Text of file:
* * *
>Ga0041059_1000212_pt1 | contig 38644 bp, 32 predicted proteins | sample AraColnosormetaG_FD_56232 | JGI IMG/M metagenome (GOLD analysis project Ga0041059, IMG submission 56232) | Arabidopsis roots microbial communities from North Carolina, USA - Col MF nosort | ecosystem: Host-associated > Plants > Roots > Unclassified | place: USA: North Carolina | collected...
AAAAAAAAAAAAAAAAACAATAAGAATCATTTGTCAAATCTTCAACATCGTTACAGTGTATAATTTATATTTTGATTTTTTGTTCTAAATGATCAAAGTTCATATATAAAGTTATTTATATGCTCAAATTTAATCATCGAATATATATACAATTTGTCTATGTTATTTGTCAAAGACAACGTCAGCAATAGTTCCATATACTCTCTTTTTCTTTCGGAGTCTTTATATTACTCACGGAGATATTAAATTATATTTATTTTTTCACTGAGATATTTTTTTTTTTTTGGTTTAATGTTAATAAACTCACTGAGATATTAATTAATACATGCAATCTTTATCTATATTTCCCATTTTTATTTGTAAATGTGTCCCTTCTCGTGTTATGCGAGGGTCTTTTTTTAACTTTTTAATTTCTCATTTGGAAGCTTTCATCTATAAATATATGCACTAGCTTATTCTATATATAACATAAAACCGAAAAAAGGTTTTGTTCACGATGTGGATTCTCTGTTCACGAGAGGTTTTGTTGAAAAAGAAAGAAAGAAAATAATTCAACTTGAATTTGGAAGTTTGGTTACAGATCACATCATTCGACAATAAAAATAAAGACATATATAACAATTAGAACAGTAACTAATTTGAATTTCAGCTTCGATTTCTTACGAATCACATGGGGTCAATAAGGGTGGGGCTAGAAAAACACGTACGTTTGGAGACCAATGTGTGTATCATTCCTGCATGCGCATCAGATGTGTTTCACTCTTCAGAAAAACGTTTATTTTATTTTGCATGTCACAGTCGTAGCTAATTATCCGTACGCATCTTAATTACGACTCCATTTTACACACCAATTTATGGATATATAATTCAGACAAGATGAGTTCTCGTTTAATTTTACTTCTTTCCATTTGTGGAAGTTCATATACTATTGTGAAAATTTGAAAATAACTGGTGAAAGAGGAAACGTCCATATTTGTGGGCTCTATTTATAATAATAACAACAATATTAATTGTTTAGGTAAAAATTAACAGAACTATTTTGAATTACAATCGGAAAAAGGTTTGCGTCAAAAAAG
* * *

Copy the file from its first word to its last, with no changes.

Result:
>Ga0041059_1000212_pt1 | contig 38644 bp, 32 predicted proteins | sample AraColnosormetaG_FD_56232 | JGI IMG/M metagenome (GOLD analysis project Ga0041059, IMG submission 56232) | Arabidopsis roots microbial communities from North Carolina, USA - Col MF nosort | ecosystem: Host-associated > Plants > Roots > Unclassified | place: USA: North Carolina | collected...
AAAAAAAAAAAAAAAAACAATAAGAATCATTTGTCAAATCTTCAACATCGTTACAGTGTATAATTTATATTTTGATTTTTTGTTCTAAATGATCAAAGTTCATATATAAAGTTATTTATATGCTCAAATTTAATCATCGAATATATATACAATTTGTCTATGTTATTTGTCAAAGACAACGTCAGCAATAGTTCCATATACTCTCTTTTTCTTTCGGAGTCTTTATATTACTCACGGAGATATTAAATTATATTTATTTTTTCACTGAGATATTTTTTTTTTTTTGGTTTAATGTTAATAAACTCACTGAGATATTAATTAATACATGCAATCTTTATCTATATTTCCCATTTTTATTTGTAAATGTGTCCCTTCTCGTGTTATGCGAGGGTCTTTTTTTAACTTTTTAATTTCTCATTTGGAAGCTTTCATCTATAAATATATGCACTAGCTTATTCTATATATAACATAAAACCGAAAAAAGGTTTTGTTCACGATGTGGATTCTCTGTTCACGAGAGGTTTTGTTGAAAAAGAAAGAAAGAAAATAATTCAACTTGAATTTGGAAGTTTGGTTACAGATCACATCATTCGACAATAAAAATAAAGACATATATAACAATTAGAACAGTAACTAATTTGAATTTCAGCTTCGATTTCTTACGAATCACATGGGGTCAATAAGGGTGGGGCTAGAAAAACACGTACGTTTGGAGACCAATGTGTGTATCATTCCTGCATGCGCATCAGATGTGTTTCACTCTTCAGAAAAACGTTTATTTTATTTTGCATGTCACAGTCGTAGCTAATTATCCGTACGCATCTTAATTACGACTCCATTTTACACACCAATTTATGGATATATAATTCAGACAAGATGAGTTCTCGTTTAATTTTACTTCTTTCCATTTGTGGAAGTTCATATACTATTGTGAAAATTTGAAAATAACTGGTGAAAGAGGAAACGTCCATATTTGTGGGCTCTATTTATAATAATAACAACAATATTAATTGTTTAGGTAAAAATTAACAGAACTATTTTGAATTACAATCGGAAAAAGGTTTGCGTCAAAAAAG